Researchers from Harvard University and the American Board of Internal Medicine found better test-takers wrote less pain pill prescriptions
Philadelphia, PA, July 1, 2021 – During a period of growing concern over addiction to opioids and a shift in recommended guidelines, physicians with higher clinical knowledge scores on the ABIM Maintenance of Certification (MOC) exam wrote fewer opioid prescriptions (especially high dose, long-use prescriptions, such as Oxycontin) for back pain than those who scored lower on the exam, according to a recent study by researchers from the American Board of Internal Medicine (ABIM) and Harvard School of Public Health.
Published on July 1, 2021 in JAMA Open, the study of 10,246 mid-career general internists suggests that those who scored higher on the exam may have been more aware of guideline changes that warned against dangers surrounding the over-prescription of opioids (such as OxyContin) for musculoskeletal pain, and reduced prescriptions accordingly.
The study notes that doctors cut back prescribing between 2015-2017 (when the opioid epidemic was declared a public health emergency, and opioid prescription guidelines shifted). Fifty-two thousand Americans died from drug overdoses in 2015, and 64,000 more died the following year.
From 2009-2017, opioids were prescribed in 21.6% of 55,387 new onset low back pain office visits, a clinical scenario targeted because guidelines advise explicitly against opioids as first-line therapy. Between 2015-2017, when information about the scope of the opioid epidemic became known and guidelines changed, physicians who scored in the top versus bottom quartile on ABIM’s MOC exam were 20 percent less likely to prescribe opioids. There was little difference in opioid prescribing by physician exam performance from 2009-2014, before the guidelines changed. Researchers concluded the higher the score on the exam, the fewer opioid prescriptions for new onset lower back pain complaints were written.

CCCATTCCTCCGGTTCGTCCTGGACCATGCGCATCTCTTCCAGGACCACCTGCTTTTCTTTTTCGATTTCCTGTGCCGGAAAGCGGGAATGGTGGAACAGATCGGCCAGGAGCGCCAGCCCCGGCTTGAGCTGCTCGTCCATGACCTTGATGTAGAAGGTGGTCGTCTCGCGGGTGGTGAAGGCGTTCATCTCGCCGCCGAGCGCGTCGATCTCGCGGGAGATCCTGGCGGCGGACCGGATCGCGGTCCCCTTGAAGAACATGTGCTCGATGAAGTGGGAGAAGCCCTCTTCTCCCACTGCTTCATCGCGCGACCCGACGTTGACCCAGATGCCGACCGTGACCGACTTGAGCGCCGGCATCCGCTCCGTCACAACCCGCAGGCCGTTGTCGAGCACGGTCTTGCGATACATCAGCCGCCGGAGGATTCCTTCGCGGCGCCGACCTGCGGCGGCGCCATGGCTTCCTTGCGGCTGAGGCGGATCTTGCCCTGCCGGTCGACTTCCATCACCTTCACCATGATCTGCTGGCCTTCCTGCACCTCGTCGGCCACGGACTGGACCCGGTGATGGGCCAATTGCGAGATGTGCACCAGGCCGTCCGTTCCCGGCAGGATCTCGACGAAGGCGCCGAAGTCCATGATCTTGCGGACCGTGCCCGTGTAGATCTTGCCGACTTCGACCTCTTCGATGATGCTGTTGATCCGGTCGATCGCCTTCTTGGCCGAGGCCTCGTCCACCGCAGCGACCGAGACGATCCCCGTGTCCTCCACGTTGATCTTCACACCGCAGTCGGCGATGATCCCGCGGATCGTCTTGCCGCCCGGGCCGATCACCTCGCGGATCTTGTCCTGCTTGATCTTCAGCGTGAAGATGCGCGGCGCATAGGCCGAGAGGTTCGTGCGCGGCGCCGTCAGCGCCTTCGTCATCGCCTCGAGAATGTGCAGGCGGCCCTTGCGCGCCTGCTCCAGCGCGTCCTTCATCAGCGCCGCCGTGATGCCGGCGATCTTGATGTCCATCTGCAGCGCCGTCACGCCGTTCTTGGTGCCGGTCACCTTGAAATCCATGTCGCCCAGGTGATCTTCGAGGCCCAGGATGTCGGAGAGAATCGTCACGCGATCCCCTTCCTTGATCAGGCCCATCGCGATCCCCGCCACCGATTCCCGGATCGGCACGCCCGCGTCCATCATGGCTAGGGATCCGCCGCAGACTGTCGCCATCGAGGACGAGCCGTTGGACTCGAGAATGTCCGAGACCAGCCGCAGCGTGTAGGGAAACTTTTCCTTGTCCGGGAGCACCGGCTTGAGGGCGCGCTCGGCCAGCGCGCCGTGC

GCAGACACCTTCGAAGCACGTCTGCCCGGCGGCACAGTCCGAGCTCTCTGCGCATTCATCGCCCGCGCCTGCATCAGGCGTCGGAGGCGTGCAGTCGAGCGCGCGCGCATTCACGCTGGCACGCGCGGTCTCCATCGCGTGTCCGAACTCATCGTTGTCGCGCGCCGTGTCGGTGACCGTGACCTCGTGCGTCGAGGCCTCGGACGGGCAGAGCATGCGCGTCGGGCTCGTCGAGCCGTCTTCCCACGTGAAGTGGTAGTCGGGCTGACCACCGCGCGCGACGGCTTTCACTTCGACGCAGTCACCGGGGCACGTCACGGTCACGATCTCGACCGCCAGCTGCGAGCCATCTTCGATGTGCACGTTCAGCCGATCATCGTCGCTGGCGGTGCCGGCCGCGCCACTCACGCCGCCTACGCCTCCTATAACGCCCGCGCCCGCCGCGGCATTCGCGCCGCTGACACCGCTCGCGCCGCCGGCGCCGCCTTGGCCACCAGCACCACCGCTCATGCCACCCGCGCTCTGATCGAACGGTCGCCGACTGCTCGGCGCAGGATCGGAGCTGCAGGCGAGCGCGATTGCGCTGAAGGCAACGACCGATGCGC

“As the ugly head of the opioid crisis re-emerges, this paper reminds us of the crucial role that primary care physicians play in terms of prescribing opioids, and how responsiveness to guideline changes is contingent on keeping current with medical knowledge advocated by organizations, such as ABIM, through their MOC exam,” said Bradley M Gray, PhD, lead author on the study and ABIM Senior Health Services researcher.
Michael Barnett, MD, from the Harvard T.H. Chan School of Public Health, senior author on the study said, “our study reinforces that physicians with greater clinical knowledge were more likely to change their behavior to match evolving clinical guidelines around opioid prescribing. Yet, even physicians who scored in the top quartile of ABIM’s exam prescribed opioids at disappointingly high rates given that they are not first-line therapy for back pain. This finding suggests that more targeted interventions are also required.”
In addition to this study, researchers from Harvard, the Mayo Clinic and ABIM recently published a study in BMJ Open that showed patients treated by physicians who score well on diagnostic related questions on the ABIM MOC exam, were at significantly lower risk for death, ED and hospitalization after a visit at risk for diagnostic error. “Taken together these studies tell us that a well written standardized exam can tell you a lot about a physician,” Dr. Gray said.
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Internists and subspecialists who earn and maintain board certification from the American Board of Internal Medicine (ABIM) differentiate themselves every day through their specialized knowledge and commitment to continual learning in service of their patients. Established as an independent nonprofit more than 80 years ago, ABIM continues to be driven by doctors who want to achieve higher standards for better care in a rapidly changing world. Visit ABIM's blog to learn more and follow ABIM on Facebook, Twitter and Instagram. ABIM is a member of the American Board of Medical Specialties.